Jamie: I would say that I've always been more comfortable on the masculine side of the fence than on the feminine side...if there is, in fact, a fence. When I was a little kid I identified with the boys in the stories. I was a tomboy. I was always playing marbles and riding BMX bikes and winning fist fights. Then puberty happened and everything went weird…

 Troy: When did you know you were on the masculine side of the fence as you say?

 Jamie: It's a really tricky question to answer directly. I can very easily think of myself at 4, 7, 12, or 20 and say I knew I was more like a boy. I knew I was not like the other girls. I felt more comfortable in male-dominated spaces. I felt more boyish. I was attracted to boyishness.

Troy: What I've heard in the media is that transgender people are people born in the wrong body. Is that accurate?

Jamie: I think that's accurate for some people as a description. For me, it's too much of an oversimplification.

 Troy: Why do you think that narrative is sold to the public?

 Jamie: Because it's easy to understand. It's one of the easiest to grasp. 'Why do you want to change your body?' 'Because you were born in the wrong one'. It's oversimplified but there's a grain of truth to it. It's hard for me to say I felt trapped in my body but, if I think of it, I'd say, 'Yes, I did. Especially as a kid'. I was often quite miserable going through the female puberty and not the male one. But of course, I didn't know it could be possible to have it any other way so I was resigned to it. I often think if I'd been born 200 years ago what would I have done? Would I have lived as a man just with clothing? Would I have been some type of spinster?

 Troy: What's the difference between being a transgender person and being gay or bisexual?

 Jamie: Sexuality means who you want to love or have sex with. Who you're attracted to is one thing but who you want to look at in the mirror is another. Who do you want to be seen as? How do you want people to treat you? How do you feel your body should feel and look and how do you want to use your body. Back in the 1970s, transgender was under the LGBT umbrella. Under the word gay were gay people, transvestites, and transgender people. So that umbrella term applied to a lot of different kinds of sexualities and gender identities. It was in the same 'soup' of 'different'.

 Troy: I used to think that all those terms went together as well. For example, I used to think that those people who are classified as transgender were just extreme versions of homosexuals.

 Jamie: That's kind of what I thought too and that's why I thought I can't be trans because I'm not a lesbian. I'm not into women so I can't be trans. There was this huge revelation when I met a trans guy who was gay. I was like, 'What do you mean?'. He said, 'I'm into men.' I asked, ‘You can do that?'. It's so nuts how we have these labels. You start to realize that labels are useful for describing people, but when we take them as prescriptions we feel like we can't step outside of them and that's so messed up. But I think a lot of young people are rejecting the idea of a gay or a bisexual label.

 Troy: What terms are considered offensive?

 Jamie: I think that if someone said, 'You're really a woman' or 'You can't change'. Then there's the word 'tranny', which I'd use on myself or let certain friends use on me, because I have positive associations with it and historically it's been a part of the gay scene, but many people have very negative associations with it and I'd absolutely never use it to describe anyone I didn't know well.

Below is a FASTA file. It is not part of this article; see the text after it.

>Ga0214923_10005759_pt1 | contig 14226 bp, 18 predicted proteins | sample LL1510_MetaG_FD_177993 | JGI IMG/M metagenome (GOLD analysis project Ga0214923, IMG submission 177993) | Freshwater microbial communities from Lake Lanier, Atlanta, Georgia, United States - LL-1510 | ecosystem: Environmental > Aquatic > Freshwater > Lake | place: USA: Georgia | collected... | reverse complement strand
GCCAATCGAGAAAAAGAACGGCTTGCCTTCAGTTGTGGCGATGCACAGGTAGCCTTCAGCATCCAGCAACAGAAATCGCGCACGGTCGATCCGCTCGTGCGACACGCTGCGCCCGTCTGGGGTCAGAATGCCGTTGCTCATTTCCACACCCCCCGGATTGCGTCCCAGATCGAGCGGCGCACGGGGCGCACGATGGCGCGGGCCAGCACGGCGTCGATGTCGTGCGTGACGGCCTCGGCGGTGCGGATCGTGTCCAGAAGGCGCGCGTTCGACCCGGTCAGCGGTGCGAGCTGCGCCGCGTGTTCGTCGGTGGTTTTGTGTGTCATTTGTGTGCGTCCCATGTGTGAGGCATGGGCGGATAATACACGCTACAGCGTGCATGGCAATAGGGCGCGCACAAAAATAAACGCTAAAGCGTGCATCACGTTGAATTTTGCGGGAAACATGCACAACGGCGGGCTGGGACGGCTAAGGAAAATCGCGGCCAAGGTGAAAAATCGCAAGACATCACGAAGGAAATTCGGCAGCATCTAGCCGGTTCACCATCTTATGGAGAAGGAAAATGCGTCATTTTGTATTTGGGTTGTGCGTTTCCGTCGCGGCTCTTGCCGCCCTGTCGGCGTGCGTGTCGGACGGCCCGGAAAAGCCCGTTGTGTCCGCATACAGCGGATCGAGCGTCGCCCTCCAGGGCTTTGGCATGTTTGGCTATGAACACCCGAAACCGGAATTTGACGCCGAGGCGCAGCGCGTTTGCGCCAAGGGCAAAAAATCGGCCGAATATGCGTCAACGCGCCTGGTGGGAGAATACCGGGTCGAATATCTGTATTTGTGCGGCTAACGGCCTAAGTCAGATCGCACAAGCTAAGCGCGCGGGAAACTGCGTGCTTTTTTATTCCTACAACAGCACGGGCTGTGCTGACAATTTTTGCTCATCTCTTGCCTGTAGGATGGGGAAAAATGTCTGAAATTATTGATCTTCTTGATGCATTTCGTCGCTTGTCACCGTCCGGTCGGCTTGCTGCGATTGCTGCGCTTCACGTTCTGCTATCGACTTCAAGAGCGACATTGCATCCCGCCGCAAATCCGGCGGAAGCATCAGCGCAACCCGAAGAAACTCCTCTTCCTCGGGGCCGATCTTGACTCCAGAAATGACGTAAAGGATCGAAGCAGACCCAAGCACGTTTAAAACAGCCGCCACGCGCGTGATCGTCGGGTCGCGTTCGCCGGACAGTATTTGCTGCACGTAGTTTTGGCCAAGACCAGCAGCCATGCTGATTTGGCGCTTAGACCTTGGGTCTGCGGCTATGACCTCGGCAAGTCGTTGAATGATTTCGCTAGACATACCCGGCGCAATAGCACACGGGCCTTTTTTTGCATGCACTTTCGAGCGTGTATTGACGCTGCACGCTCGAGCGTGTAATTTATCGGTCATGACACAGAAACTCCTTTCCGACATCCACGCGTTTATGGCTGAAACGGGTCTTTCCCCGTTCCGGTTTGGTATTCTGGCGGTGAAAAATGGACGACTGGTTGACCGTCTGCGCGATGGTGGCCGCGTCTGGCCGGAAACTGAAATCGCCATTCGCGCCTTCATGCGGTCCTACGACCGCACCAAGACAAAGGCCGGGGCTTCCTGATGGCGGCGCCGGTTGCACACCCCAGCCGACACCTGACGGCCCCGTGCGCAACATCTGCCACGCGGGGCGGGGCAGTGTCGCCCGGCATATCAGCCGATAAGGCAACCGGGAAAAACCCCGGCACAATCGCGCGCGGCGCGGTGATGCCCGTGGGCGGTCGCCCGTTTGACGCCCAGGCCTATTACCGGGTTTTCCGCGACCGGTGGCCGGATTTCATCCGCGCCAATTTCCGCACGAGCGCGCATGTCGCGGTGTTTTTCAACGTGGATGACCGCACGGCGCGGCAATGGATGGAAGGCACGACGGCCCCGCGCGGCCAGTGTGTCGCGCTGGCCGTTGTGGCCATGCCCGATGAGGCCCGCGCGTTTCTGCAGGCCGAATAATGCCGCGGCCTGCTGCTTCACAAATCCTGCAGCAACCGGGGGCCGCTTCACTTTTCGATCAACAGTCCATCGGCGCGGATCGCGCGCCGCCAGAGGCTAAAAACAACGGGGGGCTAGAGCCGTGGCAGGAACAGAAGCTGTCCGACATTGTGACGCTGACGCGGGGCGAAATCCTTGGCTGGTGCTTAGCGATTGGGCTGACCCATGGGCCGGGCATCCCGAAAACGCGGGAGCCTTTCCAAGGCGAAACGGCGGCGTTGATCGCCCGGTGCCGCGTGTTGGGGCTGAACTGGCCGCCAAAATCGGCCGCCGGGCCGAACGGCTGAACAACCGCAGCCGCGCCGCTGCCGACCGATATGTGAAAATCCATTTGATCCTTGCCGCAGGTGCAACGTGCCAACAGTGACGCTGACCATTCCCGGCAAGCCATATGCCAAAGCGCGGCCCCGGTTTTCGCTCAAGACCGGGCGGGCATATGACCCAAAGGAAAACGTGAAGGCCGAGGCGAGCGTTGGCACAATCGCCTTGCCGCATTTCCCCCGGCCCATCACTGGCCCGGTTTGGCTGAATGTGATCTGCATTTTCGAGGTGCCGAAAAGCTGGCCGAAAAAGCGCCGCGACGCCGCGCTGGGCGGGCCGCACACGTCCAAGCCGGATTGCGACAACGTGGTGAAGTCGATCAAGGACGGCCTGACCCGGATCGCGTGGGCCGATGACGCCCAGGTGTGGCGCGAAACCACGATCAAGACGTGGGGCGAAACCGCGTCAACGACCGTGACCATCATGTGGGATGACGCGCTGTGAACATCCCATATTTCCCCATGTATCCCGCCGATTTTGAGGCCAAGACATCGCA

The third person I talked to was Satu (name changed), 41, an artist, salesperson, and freelance journalist who shared her journey of growing up as a trans woman in a highly religious family in the Finnish countryside. She also shares about how trans women are seen in the world compared to trans men.

 Troy: How would you describe yourself?

 Satu: I’m a very humanistic person interested in human rights issues. I’m also a very social person...you have to be if you’re doing sales work. I get along easily with different kinds of people.

 Troy: When did you first realize you were different?

 Satu: I was around 3 years old. That’s when I realized that I didn’t seem the way I felt. I told my mother one evening that I didn’t feel like I was a boy. I told her I felt like I was a girl. That was a really big shock for her. It was just about bedtime when I told her. I was really in a sad mood and crying.

 Troy: Can you describe your journey for us from then to now?

 Satu: I grew up in a religious family and they didn’t take it too well when I told them about feeling like I was a girl. It wasn’t acceptable to be different in this way at that time. When I was 12 or 13 I started to talk about this situation more with my parents because I was having problems at school because I was different. I was being teased and bullied about it.

 I was about 13 when my puberty started and I felt I couldn’t handle it because it was so hard. I didn’t want to be a guy. That was the most horrible part about it because I didn’t feel like that.

 My parents put me into therapy and I had therapy sessions a couple of times per week because they were really worried about me. It was also because I was being teased at school a lot. I got private tutoring when I was 14. At that time...I also tried to kill myself.

 Because of that situation, one of my therapists recommended to my parents that it might be a good idea to start puberty-blocker medication to delay puberty to see what would happen. My parents thought this therapist was crazy or something to even consider that kind of treatment so I didn’t get it.

 Troy: What happened as you got older?

 Satu: When I was 16 they thought I was still going through a phase and they gave me an ultimatum: either go to a mental hospital or go study somewhere. I was 16 and didn't want to go to a mental hospital. My parents said I had to shut up about this thing or they would put me in a one. So I shut my mouth for a really long time after that because it’s a hard battle when you’re so young. It felt like everyone during that time was against me and didn’t help me...you’re in a corner and you can’t do anything or make your own decisions about your body

 The school I went to first at 16 was a local Christian Art School and then, after that, I went to another art school in a different town for 4 years. I graduated at 21 and finally started my transition when I was 27.

 Troy: What challenges do you think trans women face that trans men don’t?